Karantonis pointed out that the proposal was made by foreign ministers who were looking beyond the agricultural sector to concerns about terrorists in North Africa, seeking a way to demonstrate solidarity with the secular Tunisian government and show that “Europeans are with the Muslim people who are not radical jihadists.”
Especially since Tunisian Prime Minister Habib Essid was executive director of the IOC from 2004 to 2010 — as another Tunisian, Abdellatif Ghedira, will be, starting January 1 — an offer to increase duty-free imports of one of the country’s major exports may have seemed like a reasonable gesture of solidarity. Since the majority of EU countries in favor of the increase virtually ensures its approval, Karantonis recommends that Greece vote in its favor as well, to cultivate its relationship with Tunisia.
However, Agronews reported that SYRIZA Member of Parliament Nikos Papadopoulos suggested “that the main concern of the government is the protection of the agricultural world and the productive reconstruction of the country,” so that the government would oppose the proposal, in spite of the original aim of “protect[ing] the Tunisian economy following the recent terrorist attacks.”
Karantonis argues that Tunisia’s reduced olive oil production this year means it will export no more than 110,000 metric tons, which could hardly pose a real threat to European farmers. This is especially true since it is already possible for countries such as Italy and Spain to legally import large amounts of raw materials to be processed and exported (rather than circulated in the EU) under existing inward processing arrangements. The only difference with the new proposal is that an additional duty-free 35,000 metric tons can circulate within the EU market, but “35,000 [metric] tons will not destroy Greek farmers” or “solve the problems of the Italian” processors.
Given these factors, Karantonis contends that the Tunisian duty-free import quota increase has a “more psychological than real” effect on olive oil prices, which were bound to decrease in any case, given Spain and Italy’s greater production this year. He does admit that “this discussion has definitely affected the climate in the market,” and perhaps speeded up the pace of the fall in prices.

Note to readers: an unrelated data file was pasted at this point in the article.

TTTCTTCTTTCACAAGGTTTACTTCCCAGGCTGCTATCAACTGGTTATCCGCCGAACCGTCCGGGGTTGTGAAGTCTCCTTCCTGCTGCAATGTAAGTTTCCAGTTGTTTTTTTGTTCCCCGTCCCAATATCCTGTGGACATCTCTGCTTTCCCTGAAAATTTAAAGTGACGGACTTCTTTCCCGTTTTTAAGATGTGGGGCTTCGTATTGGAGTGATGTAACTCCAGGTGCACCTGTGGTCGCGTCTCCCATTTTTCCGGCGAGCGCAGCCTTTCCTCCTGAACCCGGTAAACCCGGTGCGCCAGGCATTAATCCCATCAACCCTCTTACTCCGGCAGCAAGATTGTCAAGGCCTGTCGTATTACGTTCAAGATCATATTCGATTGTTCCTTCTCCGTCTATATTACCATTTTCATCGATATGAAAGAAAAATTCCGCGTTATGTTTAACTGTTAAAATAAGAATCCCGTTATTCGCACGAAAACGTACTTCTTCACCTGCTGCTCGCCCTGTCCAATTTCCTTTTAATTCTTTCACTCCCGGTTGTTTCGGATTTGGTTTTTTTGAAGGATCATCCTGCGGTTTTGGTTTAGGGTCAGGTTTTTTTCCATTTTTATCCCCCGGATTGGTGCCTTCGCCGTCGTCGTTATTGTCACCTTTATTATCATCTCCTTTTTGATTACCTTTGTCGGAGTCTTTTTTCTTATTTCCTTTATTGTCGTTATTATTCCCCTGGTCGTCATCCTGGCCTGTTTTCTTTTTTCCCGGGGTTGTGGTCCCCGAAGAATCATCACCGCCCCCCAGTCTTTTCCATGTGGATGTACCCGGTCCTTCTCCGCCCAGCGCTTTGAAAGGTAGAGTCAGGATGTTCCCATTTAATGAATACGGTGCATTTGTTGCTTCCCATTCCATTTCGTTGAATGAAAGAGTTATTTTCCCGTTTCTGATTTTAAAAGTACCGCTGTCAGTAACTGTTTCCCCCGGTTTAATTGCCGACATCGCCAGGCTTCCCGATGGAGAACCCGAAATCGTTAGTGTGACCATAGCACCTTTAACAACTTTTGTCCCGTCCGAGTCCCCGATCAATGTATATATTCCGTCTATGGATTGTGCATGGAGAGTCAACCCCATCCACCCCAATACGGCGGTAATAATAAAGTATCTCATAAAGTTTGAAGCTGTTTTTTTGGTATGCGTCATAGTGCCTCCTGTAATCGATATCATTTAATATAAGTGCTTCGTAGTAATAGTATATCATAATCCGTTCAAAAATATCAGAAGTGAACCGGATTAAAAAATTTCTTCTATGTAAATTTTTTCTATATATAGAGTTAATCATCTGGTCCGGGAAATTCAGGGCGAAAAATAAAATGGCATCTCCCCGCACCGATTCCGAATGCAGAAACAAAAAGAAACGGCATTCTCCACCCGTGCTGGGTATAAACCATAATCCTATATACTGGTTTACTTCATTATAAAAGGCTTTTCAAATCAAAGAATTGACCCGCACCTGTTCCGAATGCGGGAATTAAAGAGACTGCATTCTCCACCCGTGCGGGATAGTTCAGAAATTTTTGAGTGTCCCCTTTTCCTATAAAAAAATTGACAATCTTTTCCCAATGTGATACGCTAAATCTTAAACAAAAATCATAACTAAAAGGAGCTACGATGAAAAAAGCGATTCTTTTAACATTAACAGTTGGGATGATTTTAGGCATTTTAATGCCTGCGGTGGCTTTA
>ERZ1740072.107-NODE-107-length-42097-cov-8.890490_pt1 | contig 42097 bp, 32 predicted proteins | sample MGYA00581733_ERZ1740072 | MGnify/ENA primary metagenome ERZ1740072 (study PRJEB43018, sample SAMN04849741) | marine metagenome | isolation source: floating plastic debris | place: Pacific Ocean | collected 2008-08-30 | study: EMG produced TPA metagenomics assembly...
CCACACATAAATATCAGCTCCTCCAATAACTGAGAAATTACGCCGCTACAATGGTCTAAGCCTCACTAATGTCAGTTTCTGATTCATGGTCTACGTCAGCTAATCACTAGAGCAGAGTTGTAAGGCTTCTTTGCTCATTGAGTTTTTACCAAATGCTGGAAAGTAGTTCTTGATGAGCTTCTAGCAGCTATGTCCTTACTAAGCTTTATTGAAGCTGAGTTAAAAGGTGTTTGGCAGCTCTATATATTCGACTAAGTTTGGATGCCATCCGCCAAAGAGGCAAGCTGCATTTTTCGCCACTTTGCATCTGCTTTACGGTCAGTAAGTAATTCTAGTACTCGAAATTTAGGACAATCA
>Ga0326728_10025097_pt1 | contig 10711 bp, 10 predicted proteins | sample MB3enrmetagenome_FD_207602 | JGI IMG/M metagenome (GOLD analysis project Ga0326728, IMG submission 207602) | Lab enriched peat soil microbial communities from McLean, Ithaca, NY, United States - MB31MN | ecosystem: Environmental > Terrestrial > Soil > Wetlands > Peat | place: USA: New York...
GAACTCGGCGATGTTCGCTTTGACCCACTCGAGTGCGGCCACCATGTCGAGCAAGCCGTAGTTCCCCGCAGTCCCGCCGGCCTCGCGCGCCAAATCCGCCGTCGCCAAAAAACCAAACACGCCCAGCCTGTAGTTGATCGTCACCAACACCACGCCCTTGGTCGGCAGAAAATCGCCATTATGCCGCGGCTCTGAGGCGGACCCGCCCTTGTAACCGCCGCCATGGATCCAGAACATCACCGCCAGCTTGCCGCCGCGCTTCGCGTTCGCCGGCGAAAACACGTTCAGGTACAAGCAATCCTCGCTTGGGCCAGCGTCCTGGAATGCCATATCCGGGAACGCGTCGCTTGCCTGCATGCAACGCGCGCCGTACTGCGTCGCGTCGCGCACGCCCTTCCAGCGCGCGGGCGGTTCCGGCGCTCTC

Karantonis also cautions that next year’s crop estimates should be watched carefully, since a quota increase could become a problem in 2017 if very high yields are expected for next year’s harvest. In that case, the EC’s offer to reconsider quotas should be taken up. The other thing to watch is the “ongoing discussion between Mediterranean countries and the EU about a free trade area,” which has already been signed by the EU and Morocco, making Moroccan products free of import duties. “If Tunisia signs that, ALL its production could enter the EU duty-free. This is a real threat, and we must be careful and try to stop this.” But that has nothing to do with the current quota increase proposal.
It appears that a low olive oil price now feels like a greater threat to Greek farmers than jihadist terrorists do, but support of the Tunisian government and people through a temporary quota increase may not hurt Greek farmers as much as they fear.